On this day in 1987, cesium-137 is removed from an abandoned cancer-therapy machine in Brazil. Hundreds of people were eventually poisoned by radiation from the substance, highlighting the danger that even relatively small amounts of radiation can pose.
In 1985, the Goiania Institute of Radiotherapy moved to a new location and left behind an obsolete Cesium-137 teletherapy unit in their abandoned headquarters. The institute failed to inform the authorities of the existence of the outdated device and the machine sat in the building in downtown Goiania, 600 miles from Sao Paulo, for over a year before two criminally enterprising men removed the machine.
The men sold it to a local junkyard on September 13. Five days later, workers at the junkyard dismantled the machine, releasing the Cesium-137 that was still inside. Fascinated by the glowing blue stone and completely unaware of its dangers, they distributed pieces to friends, relatives and neighbors. The cesium was spread around so much that contamination was later found 100 miles away.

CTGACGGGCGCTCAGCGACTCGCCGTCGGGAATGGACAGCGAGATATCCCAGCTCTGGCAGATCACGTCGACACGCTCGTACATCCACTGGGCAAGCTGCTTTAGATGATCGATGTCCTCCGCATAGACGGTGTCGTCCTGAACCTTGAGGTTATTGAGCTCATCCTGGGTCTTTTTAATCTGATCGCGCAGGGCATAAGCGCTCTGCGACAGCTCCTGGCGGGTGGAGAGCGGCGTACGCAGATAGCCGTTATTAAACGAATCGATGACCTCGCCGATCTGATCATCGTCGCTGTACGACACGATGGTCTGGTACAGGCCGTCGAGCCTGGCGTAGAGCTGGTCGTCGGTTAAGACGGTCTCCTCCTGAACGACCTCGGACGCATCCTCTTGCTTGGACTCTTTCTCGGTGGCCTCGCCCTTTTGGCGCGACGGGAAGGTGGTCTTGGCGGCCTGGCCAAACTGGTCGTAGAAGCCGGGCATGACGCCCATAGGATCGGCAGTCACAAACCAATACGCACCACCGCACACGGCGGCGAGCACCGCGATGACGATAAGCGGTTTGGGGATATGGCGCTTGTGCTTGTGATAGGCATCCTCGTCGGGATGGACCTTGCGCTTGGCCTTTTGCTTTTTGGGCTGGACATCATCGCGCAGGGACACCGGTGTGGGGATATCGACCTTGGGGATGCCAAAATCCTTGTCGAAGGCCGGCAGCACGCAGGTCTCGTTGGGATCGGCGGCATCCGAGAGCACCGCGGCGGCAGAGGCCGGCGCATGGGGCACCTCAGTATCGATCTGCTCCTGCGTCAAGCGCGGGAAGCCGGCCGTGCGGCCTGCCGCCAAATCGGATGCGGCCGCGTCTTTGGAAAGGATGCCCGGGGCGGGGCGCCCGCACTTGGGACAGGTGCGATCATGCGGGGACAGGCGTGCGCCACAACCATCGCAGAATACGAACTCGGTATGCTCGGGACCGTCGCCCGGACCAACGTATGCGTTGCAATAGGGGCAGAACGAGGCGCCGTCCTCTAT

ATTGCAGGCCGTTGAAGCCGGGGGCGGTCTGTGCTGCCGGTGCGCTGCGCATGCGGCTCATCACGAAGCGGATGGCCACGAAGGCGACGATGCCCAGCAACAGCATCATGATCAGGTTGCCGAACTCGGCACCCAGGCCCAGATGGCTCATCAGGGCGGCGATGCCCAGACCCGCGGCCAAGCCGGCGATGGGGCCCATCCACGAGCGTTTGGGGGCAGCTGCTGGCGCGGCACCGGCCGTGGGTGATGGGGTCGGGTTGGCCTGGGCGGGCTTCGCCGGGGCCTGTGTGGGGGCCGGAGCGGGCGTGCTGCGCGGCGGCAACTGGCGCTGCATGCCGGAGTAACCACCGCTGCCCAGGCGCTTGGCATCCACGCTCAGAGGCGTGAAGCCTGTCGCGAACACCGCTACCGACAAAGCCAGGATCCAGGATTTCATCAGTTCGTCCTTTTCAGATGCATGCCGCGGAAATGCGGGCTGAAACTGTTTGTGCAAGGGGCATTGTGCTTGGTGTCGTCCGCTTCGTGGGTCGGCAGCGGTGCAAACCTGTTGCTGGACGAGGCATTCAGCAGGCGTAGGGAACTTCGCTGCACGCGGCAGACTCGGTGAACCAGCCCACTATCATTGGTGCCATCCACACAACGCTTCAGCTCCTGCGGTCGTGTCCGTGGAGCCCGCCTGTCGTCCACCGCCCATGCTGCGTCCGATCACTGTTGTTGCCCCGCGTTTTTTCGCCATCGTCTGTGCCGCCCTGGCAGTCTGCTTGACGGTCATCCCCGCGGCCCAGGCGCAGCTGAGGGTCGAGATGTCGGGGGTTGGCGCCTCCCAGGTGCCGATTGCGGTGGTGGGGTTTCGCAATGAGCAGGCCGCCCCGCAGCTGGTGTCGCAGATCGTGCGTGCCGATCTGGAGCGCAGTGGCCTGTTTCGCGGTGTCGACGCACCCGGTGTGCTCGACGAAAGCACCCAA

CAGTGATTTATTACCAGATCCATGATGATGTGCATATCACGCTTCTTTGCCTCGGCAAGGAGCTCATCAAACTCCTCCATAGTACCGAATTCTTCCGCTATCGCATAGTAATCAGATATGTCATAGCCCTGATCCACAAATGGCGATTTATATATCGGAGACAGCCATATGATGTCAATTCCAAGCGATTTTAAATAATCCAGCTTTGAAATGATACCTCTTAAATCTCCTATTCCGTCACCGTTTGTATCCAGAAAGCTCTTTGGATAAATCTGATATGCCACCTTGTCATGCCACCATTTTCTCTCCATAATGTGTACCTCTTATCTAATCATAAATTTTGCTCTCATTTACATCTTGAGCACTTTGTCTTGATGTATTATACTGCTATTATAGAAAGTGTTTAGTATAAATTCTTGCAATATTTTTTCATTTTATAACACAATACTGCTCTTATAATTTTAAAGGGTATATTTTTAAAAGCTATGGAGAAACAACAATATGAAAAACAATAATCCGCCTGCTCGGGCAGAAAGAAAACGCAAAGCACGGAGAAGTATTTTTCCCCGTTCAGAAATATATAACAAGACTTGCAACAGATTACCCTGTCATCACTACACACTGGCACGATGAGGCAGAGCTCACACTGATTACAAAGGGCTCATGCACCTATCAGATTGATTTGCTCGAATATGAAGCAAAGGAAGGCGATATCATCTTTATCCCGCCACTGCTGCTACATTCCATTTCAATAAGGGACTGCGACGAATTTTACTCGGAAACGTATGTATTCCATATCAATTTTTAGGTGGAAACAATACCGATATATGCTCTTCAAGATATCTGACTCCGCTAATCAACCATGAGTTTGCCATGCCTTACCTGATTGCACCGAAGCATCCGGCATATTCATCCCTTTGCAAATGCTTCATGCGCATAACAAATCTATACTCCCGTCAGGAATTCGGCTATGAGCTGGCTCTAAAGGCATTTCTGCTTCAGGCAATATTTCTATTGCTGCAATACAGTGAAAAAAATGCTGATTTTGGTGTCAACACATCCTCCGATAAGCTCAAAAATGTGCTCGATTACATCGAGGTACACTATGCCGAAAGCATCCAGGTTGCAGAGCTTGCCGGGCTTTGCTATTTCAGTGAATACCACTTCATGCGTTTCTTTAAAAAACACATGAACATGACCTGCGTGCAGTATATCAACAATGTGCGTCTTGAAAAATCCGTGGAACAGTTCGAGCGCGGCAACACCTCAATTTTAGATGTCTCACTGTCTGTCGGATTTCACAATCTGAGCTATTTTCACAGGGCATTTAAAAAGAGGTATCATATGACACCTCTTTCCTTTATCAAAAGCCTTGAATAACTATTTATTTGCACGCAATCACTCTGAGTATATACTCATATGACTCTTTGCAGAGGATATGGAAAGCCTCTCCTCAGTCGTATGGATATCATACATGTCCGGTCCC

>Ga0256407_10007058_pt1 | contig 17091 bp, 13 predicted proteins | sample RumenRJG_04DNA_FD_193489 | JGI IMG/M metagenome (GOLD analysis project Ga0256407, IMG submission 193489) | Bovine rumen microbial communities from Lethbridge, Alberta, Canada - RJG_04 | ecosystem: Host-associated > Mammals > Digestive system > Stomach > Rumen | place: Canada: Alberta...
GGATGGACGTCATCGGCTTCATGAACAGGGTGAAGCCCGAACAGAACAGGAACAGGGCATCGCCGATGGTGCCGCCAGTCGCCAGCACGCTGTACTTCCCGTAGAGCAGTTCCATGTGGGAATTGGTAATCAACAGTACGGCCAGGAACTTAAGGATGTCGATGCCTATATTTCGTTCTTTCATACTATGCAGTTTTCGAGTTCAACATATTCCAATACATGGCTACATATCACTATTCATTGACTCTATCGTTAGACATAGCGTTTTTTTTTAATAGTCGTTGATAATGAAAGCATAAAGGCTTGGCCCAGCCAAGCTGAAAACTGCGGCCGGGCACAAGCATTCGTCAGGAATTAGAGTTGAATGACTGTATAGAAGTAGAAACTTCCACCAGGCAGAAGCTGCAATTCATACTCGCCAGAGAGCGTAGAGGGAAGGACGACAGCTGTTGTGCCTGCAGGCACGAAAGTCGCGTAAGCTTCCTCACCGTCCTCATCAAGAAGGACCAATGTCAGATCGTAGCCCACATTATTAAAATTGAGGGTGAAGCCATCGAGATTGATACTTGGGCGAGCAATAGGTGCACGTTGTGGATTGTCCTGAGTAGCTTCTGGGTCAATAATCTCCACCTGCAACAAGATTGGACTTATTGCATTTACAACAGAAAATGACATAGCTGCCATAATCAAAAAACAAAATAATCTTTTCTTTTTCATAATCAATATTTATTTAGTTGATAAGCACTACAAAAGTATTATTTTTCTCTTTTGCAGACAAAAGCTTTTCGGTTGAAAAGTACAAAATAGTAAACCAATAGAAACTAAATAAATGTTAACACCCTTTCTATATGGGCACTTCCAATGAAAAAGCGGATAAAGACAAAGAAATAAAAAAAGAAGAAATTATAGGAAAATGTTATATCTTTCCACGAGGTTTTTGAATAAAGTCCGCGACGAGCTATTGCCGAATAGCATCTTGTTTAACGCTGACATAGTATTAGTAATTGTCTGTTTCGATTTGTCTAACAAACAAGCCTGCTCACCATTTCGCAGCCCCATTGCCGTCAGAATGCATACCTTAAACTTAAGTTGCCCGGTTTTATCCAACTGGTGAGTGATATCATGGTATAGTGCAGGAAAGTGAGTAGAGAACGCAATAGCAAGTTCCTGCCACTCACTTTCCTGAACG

Days later, the junkyard owner's wife began noticing that her friends and relatives were getting sick. When she sought medical assistance, doctors found that they were suffering from acute radiation poisoning. Four people eventually died from exposure, including one child. Scores were hospitalized and more than 100,000 people in the city had to be monitored for contamination.
More than 40 homes in the city were found to have high levels of contamination and had to be demolished. The after-effects were also serious. Many of the citizens suffered psychologically from their fear of contamination. In fact, fear was so widespread that other cities shunned the people and products of Goiania following the incident.
Following this disaster, Brazil completely overhauled their laws regarding the storage of radiation sources.